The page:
Tips for Watering Your Lawn the Right Way
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Lawns are water guzzlers. On average, most lawns need 1 to 1.5 inches of water per week to stay lush and green. That water can come from rainfall or irrigation. How often your lawn needs a drink depends on a host of factors, including things like soil type, sunlight, grass type and regional climate. The list truly goes on and on. In many municipalities, water restrictions are the norm, and lawn watering is high on the list of wasteful water activities. Fine tune your lawn watering skills with these easy irrigation tips.
Choose a hose-end sprinkler for a small-to-medium size lawn area. Check out different types of sprinklers to find the one that suits your lawn shape best. This traditional sprinkler waters in a rectangular pattern. Don’t forget to turn off a manual sprinkler. Set an oven timer to help jog your memory and conserve water. With all lawn watering, deeper, less frequent irrigation is best. This encourages grass to grow deep roots, which is one secret to growing a healthy, low-maintenance lawn.
Design an in-ground irrigation system to deliver water in the most efficient way possible. Consider using low-volume, low-angle heads to apply water efficiently. Adjust and angle irrigation heads so that water is delivered as close to turf as possible. This minimizes water lost to evaporation. Observe your system in action. If you spot a mist or even fog coming from heads, that’s a sign that system pressure is too high. Make adjustments to reduce the pressure and restore irrigation to streams of water.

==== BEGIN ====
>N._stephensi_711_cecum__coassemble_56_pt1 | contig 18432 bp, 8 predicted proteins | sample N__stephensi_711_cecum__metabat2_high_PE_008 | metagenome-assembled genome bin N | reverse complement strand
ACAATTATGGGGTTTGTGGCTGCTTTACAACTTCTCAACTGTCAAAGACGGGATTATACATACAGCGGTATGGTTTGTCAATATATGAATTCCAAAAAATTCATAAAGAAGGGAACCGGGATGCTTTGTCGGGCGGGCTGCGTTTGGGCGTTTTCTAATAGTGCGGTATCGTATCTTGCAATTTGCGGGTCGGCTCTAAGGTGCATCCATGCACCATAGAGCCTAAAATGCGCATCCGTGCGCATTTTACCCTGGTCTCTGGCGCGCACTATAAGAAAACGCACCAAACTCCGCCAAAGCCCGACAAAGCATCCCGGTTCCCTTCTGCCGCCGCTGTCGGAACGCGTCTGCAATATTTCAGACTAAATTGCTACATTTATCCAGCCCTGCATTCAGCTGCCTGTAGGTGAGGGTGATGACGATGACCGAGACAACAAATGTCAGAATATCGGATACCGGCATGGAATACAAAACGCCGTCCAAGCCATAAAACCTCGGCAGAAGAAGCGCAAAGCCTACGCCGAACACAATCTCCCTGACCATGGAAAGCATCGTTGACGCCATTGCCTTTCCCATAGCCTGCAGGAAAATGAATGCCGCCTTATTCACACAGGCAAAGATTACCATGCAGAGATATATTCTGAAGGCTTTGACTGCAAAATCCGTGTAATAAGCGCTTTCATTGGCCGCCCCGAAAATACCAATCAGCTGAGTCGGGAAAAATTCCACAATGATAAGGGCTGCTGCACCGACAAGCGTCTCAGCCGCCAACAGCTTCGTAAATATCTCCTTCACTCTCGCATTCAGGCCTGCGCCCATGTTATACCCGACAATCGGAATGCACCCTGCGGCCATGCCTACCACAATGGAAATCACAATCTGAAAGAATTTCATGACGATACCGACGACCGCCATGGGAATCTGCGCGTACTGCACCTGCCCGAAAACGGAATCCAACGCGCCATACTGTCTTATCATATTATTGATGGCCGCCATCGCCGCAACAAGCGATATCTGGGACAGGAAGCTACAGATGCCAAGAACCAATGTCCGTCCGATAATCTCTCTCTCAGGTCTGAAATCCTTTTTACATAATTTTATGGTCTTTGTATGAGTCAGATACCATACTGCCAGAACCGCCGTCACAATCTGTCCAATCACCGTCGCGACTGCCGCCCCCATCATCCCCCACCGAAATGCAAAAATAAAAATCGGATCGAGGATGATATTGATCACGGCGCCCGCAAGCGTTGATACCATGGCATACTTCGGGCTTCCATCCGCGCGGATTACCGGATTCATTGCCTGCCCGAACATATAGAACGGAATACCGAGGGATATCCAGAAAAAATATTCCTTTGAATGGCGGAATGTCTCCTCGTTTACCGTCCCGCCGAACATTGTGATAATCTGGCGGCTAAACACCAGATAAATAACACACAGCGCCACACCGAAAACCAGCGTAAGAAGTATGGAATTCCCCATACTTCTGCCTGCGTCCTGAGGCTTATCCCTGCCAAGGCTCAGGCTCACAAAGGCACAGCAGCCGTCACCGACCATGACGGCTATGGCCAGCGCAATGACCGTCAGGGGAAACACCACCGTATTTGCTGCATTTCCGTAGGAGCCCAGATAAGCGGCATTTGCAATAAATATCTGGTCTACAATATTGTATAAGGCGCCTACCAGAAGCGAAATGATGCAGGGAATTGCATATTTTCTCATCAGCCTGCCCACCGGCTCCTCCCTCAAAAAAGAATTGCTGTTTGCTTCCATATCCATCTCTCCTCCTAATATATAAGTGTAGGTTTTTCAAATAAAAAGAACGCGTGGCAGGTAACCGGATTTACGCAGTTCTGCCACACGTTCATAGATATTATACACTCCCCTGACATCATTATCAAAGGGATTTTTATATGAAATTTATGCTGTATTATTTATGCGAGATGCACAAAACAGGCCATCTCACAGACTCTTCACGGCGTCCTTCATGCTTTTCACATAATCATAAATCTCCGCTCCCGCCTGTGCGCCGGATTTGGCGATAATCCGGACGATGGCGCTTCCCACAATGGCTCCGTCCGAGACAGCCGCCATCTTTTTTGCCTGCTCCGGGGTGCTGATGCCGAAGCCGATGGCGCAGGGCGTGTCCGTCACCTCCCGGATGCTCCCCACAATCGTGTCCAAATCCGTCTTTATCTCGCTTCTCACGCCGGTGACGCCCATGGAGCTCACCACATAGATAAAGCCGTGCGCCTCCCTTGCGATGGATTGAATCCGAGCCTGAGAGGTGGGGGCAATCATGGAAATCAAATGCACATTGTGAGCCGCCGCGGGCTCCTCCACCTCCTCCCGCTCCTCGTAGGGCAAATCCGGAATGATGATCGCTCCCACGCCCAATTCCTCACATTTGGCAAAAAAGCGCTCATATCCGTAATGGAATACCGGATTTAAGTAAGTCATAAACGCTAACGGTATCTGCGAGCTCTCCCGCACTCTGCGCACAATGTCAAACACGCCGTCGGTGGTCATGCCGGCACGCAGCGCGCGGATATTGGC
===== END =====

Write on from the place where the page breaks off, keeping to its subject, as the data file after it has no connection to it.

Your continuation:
Check out new advances in irrigation technology. Rotary nozzles, also called stream sprays or, in some areas, rotators, deliver water to turf in a slow, even stream. Choose this type of irrigation head for watering slopes or anywhere you want slow, deliberate water delivery. These nozzles are designed to operate with low water pressure, making them adaptable to homes with water pressure in the 20-to-55 psi range. At high water pressures, rotary nozzles don’t revert to mist or fog.
Include a programmable timer in your lawn irrigation set-up. Explore the world of smart timers, which gauge irrigation schedules based on local rainfall, average temperatures and even the evapotranspiration rate of grass (how fast the grass is actually using water). Set your timer to water during low water-use hours. That typically coincides with a pre-dawn irrigation schedule, which is also ideal for minimizing water loss to evaporation. If at all possible, don’t water lawns at night, which makes them more susceptible to disease development.
Explore your yard’s soil type to make the most effective lawn irrigation decisions. For instance, if you see puddling each time you water, your soil likely has high clay content. This type of soil can’t absorb water quickly, but instead requires repeated, shorter watering cycles. On the plus side, clay soil retains water longer than sandy soil, which needs more frequent watering. Take a soil test to learn what kind of soil is hosting your grass, and adjust irrigation cycles accordingly.